Russian journalist Safronov sentenced for another blow to press freedom
The International Atomic Energy Agency (IAEA) has said the current situation at Ukraine’s Zaporizhzhya power plant is “untenable” and that there is “an urgent need for interim measures” to avoid a nuclear accident.
Live briefing: Russia’s invasion of Ukraine
RFE/RL Live briefing gives you all the latest developments on the ongoing invasion of Russia, how Kyiv is fighting back, Western military aid, the global response and the plight of civilians. For all of RFE/RL’s coverage of the war, click here.
“We are playing with fire, and something very, very catastrophic could happen,” IAEA chief Rafael Grossi warned Sept. 6, addressing the UN Security Council hours after the UN’s atomic watchdog has issued a report on the situation in Ukraine. nuclear center.
The report urged Russia and Ukraine to establish a “nuclear safety and security protection zone” around the plant and said shelling on the site and its surroundings should cease immediately to prevent any further damage to the installation and to the safety of its operating personnel.
The IAEA has published the report following a recent visit by UN inspectors to the factory, which has been taken over by the Russian military but is operated by Ukrainian technicians. He said the best action to ensure the safety of the plant and all other Ukrainian nuclear facilities “would be for this armed conflict to end now”.
The IAEA has said it is ready to “immediately” begin consultations leading to the “urgent establishment” of a safety zone at Zaporizhzhya, Europe’s largest nuclear power plant.
UN Secretary General Antonio Guterres has urged Russia and Ukraine to agree to establish a safe zone.
“As a first step, Russian and Ukrainian forces must pledge not to engage in any military activity towards the plant site or from the plant site,” Guterres told the UN Security Council. ‘UN.
“As a second step, an agreement on a demilitarized perimeter should be reached. Specifically, this would include a commitment by Russian forces to withdraw all military personnel and equipment from this perimeter and a commitment by Ukrainian forces not to enter it. “, he added. says the 15-member body.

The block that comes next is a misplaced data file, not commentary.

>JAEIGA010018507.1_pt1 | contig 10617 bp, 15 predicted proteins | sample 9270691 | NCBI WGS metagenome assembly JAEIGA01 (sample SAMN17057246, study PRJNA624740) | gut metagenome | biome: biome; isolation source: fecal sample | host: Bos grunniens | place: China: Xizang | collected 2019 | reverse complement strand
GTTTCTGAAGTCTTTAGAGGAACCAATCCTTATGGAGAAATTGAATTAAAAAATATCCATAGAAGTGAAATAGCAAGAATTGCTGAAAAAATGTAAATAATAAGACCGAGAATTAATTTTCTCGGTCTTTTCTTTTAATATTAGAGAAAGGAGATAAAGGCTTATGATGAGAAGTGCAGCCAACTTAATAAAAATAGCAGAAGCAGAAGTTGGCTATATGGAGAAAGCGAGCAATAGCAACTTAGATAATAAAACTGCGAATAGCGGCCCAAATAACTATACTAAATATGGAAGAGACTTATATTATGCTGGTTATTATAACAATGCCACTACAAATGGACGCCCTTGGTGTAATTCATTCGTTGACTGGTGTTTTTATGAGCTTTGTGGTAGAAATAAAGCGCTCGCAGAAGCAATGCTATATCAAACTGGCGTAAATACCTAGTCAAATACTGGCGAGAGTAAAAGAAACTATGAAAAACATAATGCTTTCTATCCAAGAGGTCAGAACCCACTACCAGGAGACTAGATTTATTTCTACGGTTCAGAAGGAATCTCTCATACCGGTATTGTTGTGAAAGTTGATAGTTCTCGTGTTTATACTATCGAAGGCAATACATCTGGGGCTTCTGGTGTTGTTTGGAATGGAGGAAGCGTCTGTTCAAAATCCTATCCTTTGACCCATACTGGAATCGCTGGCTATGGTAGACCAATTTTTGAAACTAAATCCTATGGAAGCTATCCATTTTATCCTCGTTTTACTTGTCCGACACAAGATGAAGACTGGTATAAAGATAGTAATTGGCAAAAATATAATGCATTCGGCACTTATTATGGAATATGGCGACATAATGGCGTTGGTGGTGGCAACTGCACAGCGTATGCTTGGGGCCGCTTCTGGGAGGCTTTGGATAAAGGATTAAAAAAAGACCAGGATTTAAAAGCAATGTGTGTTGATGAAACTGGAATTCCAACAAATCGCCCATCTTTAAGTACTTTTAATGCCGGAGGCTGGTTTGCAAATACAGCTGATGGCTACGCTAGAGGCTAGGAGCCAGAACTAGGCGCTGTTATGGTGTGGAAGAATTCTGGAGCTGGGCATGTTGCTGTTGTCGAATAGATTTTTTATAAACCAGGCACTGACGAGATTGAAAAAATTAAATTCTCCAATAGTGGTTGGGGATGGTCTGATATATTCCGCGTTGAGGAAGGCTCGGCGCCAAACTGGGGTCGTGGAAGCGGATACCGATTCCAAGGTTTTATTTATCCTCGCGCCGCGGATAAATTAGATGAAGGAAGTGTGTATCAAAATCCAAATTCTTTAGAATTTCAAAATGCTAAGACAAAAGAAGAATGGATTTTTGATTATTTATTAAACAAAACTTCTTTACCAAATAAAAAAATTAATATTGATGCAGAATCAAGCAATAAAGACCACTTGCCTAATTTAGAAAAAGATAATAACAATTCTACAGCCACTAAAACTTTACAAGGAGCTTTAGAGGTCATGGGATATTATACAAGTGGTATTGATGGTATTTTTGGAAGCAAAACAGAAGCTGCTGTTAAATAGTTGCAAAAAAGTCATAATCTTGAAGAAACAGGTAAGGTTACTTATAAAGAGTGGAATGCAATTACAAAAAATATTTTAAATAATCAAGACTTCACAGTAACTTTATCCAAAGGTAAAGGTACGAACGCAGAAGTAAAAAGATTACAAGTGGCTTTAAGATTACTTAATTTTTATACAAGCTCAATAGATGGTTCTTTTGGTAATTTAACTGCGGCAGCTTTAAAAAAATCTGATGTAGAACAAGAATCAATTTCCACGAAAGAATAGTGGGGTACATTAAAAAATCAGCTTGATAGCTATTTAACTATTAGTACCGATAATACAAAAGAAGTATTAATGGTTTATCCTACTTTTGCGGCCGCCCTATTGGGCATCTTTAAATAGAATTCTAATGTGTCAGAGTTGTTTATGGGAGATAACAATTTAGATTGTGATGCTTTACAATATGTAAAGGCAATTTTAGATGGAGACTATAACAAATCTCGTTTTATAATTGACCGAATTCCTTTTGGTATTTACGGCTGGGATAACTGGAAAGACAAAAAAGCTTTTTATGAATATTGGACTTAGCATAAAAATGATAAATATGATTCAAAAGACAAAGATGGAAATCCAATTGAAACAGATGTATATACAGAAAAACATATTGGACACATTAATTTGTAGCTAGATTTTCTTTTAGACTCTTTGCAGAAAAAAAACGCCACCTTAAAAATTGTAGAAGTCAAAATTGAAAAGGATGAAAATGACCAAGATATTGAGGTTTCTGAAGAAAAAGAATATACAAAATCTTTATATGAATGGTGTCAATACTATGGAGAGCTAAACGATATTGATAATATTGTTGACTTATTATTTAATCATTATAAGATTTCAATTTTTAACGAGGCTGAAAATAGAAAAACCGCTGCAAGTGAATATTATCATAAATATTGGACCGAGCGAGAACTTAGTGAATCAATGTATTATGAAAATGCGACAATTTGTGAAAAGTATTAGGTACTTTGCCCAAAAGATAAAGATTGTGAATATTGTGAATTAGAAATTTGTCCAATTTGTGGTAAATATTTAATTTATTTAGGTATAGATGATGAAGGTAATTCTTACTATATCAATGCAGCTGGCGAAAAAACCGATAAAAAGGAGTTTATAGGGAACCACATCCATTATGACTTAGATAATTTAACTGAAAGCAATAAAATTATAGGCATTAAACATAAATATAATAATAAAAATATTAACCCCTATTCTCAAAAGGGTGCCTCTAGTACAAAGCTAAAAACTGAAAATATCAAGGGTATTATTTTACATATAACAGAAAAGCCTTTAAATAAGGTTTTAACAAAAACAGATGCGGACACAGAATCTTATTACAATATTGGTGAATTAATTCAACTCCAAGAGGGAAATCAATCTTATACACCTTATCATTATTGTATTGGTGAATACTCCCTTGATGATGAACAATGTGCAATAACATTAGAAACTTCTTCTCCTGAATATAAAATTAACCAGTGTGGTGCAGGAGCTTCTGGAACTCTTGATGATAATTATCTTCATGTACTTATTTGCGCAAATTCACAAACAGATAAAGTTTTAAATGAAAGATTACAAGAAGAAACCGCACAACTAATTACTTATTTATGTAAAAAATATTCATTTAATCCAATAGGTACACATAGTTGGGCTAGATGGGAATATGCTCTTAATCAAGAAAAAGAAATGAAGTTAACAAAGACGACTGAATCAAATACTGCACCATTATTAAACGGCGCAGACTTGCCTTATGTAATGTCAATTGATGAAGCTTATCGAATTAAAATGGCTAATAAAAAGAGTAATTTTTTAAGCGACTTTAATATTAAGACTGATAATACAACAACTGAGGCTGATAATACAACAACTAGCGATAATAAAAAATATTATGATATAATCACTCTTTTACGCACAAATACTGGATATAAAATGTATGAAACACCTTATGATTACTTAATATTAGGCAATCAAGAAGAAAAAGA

Russian Ambassador Vasily Nebenzya told the Security Council that Russia regretted that the report did not accuse Kyiv of bombing the site.
“We regret that in your report… the source of the bombardment is not directly named,” Nebenzya said. “We understand your position as an international regulator, but in the current situation it is very important to call things by their name,” he said.
Senior US diplomat Jeffrey DeLaurentis responded by saying that despite Russia’s “songs and dances” to avoid acknowledging responsibility for its actions, it had “no right to expose the world to unnecessary risk and the possibility of a nuclear catastrophe”.
Nebenzya, later asked about the creation of a demilitarized zone, said the proposal “is not serious” and said the Ukrainians will “intervene immediately and ruin everything”.
He claimed that the Russians at the factory were defending her.
“It’s actually not militarized. There’s no equipment at the station,” he said.
But IAEA inspectors observed Russian military personnel, vehicles and equipment at various locations at the Zaporizhzhya plant, the report said.
Ukrainian President Volodymyr Zelenskiy commented on the IAEA report in his overnight address, praising its “clear references” to the presence of Russian troops and military equipment at the plant.
Referring to the report’s proposal for a safe zone, Zelenskiy said that if it aims to demilitarize the power plant and its surroundings, Ukraine can support it.
The report says the situation is unprecedented as it is the first time a military conflict has occurred at the facilities of a major nuclear energy program.
Shelling continued around the plant on September 6, a day after it was again cut off from Ukraine’s power grid and left to operate its security systems.
The report also lists damage to parts of the plant and recommends improvements in conditions for Ukrainian personnel operating the facility, saying they are “under constant high stress and pressure” which “could lead to an increase in human error with implications for nuclear safety”.